Bridges between science and traditional knowledge

Image credit: Patrick Tommaso for Unsplash

guest blog. During the latest edition of C2 Montreal, President of the Association of First Nations of Quebec-Labrador, Jesselyn Piccard, shared his vision of the connections that will be created between the business world and the world of First Nations. According to him, among the tools that we must make available, it is important to restore the links between today’s science and the traditional knowledge of indigenous peoples.

That is why when we talk about partnerships, mega projects and the exploitation of natural resources, whether in forests, energy or mining, we cannot ignore the importance of consulting First Nations … and knowing them. As President Pickard said, “What we are looking for is to be development partners. This is what we see more and more in the mining sector, where we find many agreements – called ramifications and benefits – between developers and indigenous communities.”

“Initially, these agreements included terms of employment, training, and contracts,” he adds. Today, these agreements contain provisions for profit-sharing and, increasingly, direct community participation in the venture as a partner. This model should extend to all economic sectors.”

In recent years, the existence of indigenous traditional knowledge which includes a great deal of knowledge that has been accumulated and passed down from generation to generation over thousands of years has been increasingly recognized. President Picard also emphasized the fact that many cities, businesses and states have followed suit and included indigenous peoples in identifying and setting priorities and strategies for the development and use of their lands, territories and other resources.

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increase cooperation

Apart from mining or forestry projects in which we find more and more cooperation and integration in consultation with first peoples regarding the territory and their different knowledge, there are other emerging sectors that benefit from this ancestral knowledge, whether in medicinal plants and natural health with companies and private universities or in the field of manufacturing Food, such as cooperation with Mi’gmaq Association and Maliseet Fisheries Management which contribute by bringing together the Mi’kmaq nation of Gespeg, Mi’kmaq of Gesgapegiag and Wolastoqiyik Wahsipekuk First the nation through which they incorporated their ancestral knowledge as well as diversified fishing and aquaculture activities aquatic. Together, they also co-created Salaweg, an impressive algae-based food processor. The combination of their knowledge allowed them to find a way to develop algae cultivation using an integrated, sustainable and collaborative management method.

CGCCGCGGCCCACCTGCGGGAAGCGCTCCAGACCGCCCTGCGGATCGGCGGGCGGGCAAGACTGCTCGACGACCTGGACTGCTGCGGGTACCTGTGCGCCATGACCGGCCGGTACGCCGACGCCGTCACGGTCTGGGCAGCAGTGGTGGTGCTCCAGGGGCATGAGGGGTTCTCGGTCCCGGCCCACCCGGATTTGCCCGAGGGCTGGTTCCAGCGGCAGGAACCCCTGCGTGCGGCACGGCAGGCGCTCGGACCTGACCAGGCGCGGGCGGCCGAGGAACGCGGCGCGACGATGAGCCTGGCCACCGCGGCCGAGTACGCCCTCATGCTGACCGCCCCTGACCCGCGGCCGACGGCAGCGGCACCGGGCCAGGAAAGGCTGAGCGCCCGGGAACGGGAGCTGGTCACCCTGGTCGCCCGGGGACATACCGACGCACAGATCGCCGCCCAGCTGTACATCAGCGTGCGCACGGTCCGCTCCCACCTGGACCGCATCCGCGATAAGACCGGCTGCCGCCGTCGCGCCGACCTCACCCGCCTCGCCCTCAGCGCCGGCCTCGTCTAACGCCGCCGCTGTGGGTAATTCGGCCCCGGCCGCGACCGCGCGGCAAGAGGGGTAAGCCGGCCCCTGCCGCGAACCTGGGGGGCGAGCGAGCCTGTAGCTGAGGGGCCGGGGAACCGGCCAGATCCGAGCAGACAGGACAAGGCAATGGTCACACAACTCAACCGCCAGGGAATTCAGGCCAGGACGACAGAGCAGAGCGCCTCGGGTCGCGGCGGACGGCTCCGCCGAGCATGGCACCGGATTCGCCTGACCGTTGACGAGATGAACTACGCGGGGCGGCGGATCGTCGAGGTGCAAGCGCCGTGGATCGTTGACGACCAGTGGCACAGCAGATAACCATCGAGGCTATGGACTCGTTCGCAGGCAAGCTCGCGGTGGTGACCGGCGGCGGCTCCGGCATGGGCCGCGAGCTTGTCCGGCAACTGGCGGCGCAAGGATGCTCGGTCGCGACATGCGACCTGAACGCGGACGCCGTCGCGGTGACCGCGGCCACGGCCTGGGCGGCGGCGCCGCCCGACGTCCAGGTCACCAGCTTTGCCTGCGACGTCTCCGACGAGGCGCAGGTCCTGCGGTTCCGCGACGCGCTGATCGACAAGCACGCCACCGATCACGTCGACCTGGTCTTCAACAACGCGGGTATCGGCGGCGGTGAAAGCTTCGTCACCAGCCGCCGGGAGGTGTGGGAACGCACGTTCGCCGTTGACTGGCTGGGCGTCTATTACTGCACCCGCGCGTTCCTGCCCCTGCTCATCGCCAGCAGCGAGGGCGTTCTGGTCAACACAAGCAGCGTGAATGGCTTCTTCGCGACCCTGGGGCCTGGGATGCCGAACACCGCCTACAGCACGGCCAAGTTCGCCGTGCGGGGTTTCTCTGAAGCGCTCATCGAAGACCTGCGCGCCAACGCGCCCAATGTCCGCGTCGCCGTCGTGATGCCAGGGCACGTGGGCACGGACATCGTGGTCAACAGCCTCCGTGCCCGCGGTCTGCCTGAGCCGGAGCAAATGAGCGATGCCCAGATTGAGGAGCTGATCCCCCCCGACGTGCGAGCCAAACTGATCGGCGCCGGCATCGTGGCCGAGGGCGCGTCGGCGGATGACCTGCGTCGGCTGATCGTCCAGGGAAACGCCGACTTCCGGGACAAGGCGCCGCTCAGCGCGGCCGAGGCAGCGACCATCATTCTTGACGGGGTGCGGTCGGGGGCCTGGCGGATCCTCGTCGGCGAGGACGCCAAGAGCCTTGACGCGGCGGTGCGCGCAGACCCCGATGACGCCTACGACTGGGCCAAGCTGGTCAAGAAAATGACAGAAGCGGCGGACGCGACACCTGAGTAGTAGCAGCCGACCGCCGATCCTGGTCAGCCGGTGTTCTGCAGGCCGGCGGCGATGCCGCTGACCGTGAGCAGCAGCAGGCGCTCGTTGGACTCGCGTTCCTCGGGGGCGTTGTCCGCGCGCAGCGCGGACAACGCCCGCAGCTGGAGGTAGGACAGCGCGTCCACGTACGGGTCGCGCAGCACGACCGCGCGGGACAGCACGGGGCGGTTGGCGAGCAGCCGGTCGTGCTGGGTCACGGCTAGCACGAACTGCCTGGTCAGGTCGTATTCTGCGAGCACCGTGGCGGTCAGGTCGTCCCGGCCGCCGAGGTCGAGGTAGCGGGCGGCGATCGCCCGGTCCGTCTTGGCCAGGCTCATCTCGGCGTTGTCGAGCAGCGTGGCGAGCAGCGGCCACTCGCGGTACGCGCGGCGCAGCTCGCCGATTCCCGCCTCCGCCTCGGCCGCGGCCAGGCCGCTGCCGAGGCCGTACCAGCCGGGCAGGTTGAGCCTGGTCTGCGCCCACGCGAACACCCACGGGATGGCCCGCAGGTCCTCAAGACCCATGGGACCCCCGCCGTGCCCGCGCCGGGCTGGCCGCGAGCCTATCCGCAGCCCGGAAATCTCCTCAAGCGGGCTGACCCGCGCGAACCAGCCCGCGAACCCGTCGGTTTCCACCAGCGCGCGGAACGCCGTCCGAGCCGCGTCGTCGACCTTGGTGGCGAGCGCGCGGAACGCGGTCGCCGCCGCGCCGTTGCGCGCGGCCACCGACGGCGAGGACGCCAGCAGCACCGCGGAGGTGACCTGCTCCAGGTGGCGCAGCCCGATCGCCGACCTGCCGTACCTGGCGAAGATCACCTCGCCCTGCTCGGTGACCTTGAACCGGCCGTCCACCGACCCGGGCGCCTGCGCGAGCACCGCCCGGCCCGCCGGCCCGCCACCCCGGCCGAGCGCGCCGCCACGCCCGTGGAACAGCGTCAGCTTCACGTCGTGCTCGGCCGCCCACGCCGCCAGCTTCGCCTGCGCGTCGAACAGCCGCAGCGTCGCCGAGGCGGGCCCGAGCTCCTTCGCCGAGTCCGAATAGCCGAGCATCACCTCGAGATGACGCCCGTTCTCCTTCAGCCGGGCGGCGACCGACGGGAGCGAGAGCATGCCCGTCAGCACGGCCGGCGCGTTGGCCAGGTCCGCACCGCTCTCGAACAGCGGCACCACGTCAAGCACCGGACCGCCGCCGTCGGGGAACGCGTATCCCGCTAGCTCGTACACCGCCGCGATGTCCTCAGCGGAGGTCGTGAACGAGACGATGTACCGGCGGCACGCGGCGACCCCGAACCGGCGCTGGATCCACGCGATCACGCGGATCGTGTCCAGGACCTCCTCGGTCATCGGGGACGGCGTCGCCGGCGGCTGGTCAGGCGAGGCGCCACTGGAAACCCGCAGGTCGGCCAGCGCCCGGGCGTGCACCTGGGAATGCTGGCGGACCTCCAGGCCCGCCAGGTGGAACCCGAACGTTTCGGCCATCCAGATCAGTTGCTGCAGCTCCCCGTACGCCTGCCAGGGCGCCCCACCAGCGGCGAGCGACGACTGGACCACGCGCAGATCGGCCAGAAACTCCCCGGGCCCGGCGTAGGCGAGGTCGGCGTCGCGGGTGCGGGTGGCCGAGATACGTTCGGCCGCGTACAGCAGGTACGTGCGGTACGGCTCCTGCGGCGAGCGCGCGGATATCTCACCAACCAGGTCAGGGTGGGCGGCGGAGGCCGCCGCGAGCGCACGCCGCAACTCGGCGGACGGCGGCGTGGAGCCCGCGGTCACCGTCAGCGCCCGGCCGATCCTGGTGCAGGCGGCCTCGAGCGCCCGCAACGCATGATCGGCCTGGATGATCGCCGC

The goal of these three communities and their association is to be able to develop untapped biomass and diversify the exploitation of marine resources in the Gaspé and Bas-Saint-Laurent regions. Additionally, in addition to contributing to job creation and economic benefits to their communities, Slough is keen to reinvest its profits in support of the latter who are also engaged in their pursuit of their mission of sustainable management of their marine resources.

Since the implementation of the Canadian Environmental Assessment Act in 2012, more and more promising studies and projects undertaken in collaboration with indigenous peoples testify to their beneficial contributions, whether environmental or economic.

Despite the fact that traditional knowledge and Western knowledge can complement each other, knowledge of values ​​and standards does not fit easily into scientific data sets.

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Humans and their environment

Often times from a scientific perspective, when we look at the environment, humans are above their ecosystem. Among the First Nations, our ways of doing and thinking are based on a holistic approach, and man is an integral part of his environment. It is on a par with animals, plants and the ecosystem. We do not seek understanding in order to better manage and control our surroundings, but to integrate ourselves into it, our philosophy is completely opposite.

As a member of First Nations, like many other Indigenous entrepreneurs, my mission is to contribute to the protection of Mother Earth. Through our business models, we naturally incorporate this millennial approach that has been handed down to us and would like to share this way of seeing our environment. If you think about it, with all these environmental challenges and planets looming on our horizons, it’s not actually the planet that is in danger, because it will survive, but we, dear humans, are.

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